It is difficult to give a purely legal answer to this question. Inevitably the question of the participation of Israeli universities in gross human rights violations in the OPT or the extent to which they “enable” such violations is a question for moral judgment and legal reasoning. Moreover, it requires more factual knowledge than I have at my disposal.
 
In considering whether Israeli universities enable the gross violation of human rights it is useful to distinguish between enabling the existence of Ariel university and enabling the gross violation of human rights of the kind listed above in C(i)(a)-(d).
 
(a) Do Israeli universities enable the existence of Ariel University?
 
I have too little information to make a considered judgment on this matter. Ariel University was initially established in 1982 by the University of Bar Ilan in Israel, but in 2004 Ariel University became independent, obtaining full academic status in 2012. It is possible that some links still remain between Bar Ilan University and Ariel University. However, it is significant that Council of Presidents of Israeli Universities condemned the granting of university status to Ariel University. There is also evidence that a considerable number of Israeli university academics have decided to boycott Ariel University. Moreover, the Council for Higher Education of Israel opposed – unsuccessfully - the decision to allow Ariel to establish a medical school. On the other hand, conferences are held in Ariel university and one assumes that there are teaching and research ties between Ariel and Israeli universities of the kind that characterized relations between UCT and its staff with universities set up in furtherance of the policy of apartheid during the apartheid years.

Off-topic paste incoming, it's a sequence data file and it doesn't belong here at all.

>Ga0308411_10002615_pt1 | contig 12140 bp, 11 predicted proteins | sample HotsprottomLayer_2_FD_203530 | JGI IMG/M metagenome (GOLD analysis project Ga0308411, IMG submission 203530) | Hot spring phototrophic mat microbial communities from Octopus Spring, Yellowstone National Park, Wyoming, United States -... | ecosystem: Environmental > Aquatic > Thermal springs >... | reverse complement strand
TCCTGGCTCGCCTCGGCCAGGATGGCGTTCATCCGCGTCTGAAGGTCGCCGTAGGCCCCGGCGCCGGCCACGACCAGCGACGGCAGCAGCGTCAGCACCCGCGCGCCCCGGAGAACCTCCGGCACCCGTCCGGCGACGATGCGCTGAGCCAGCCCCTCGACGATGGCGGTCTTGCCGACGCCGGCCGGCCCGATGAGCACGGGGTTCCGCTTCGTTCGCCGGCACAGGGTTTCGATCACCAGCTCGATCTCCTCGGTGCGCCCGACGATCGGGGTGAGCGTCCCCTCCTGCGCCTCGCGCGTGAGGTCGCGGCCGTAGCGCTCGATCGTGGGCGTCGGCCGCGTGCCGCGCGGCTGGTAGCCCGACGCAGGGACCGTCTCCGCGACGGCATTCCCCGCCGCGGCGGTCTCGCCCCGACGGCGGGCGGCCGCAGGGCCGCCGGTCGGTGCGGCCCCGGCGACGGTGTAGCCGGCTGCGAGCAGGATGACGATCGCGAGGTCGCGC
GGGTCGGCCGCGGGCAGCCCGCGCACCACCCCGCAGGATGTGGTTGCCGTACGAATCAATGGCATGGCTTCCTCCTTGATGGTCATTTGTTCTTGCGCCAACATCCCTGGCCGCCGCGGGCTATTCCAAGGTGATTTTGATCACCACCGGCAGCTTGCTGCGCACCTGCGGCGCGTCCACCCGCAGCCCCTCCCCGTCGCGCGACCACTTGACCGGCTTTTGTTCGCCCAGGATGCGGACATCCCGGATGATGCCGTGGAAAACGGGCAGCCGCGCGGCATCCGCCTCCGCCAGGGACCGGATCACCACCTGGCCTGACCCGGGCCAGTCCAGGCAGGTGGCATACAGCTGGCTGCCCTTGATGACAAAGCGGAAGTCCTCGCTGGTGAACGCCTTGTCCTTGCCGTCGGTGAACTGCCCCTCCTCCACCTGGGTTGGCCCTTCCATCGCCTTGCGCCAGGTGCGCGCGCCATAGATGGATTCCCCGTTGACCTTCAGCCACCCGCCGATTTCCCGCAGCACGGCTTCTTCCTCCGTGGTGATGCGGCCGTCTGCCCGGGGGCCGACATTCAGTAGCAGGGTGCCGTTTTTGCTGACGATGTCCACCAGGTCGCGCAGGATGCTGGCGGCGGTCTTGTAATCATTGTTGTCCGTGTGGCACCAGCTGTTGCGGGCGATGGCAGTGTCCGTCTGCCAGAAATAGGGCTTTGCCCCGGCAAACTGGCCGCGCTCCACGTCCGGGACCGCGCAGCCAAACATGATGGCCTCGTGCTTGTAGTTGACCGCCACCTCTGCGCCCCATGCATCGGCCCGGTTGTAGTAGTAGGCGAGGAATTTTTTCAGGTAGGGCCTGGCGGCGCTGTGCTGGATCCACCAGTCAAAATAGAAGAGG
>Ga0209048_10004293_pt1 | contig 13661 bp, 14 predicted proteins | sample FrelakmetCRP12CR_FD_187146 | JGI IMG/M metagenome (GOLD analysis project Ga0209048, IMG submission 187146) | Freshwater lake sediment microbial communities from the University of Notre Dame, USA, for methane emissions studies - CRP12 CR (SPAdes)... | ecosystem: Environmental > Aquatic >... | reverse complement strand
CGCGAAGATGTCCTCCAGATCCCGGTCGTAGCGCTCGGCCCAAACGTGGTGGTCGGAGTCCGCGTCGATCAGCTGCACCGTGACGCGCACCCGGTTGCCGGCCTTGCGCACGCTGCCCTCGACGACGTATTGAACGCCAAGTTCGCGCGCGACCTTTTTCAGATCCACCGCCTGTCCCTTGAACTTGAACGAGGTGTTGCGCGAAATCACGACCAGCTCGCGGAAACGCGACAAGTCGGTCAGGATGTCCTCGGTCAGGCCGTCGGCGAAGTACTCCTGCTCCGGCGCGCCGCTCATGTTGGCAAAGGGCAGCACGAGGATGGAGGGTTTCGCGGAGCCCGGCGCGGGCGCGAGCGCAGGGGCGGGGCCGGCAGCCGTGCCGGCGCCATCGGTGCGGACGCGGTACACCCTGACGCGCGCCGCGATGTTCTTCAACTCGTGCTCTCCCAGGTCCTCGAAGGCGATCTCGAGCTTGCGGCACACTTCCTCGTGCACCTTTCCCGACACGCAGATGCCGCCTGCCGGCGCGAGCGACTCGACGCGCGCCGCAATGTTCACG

(b) Do Israeli universities enable the commission of gross human rights in the OPT?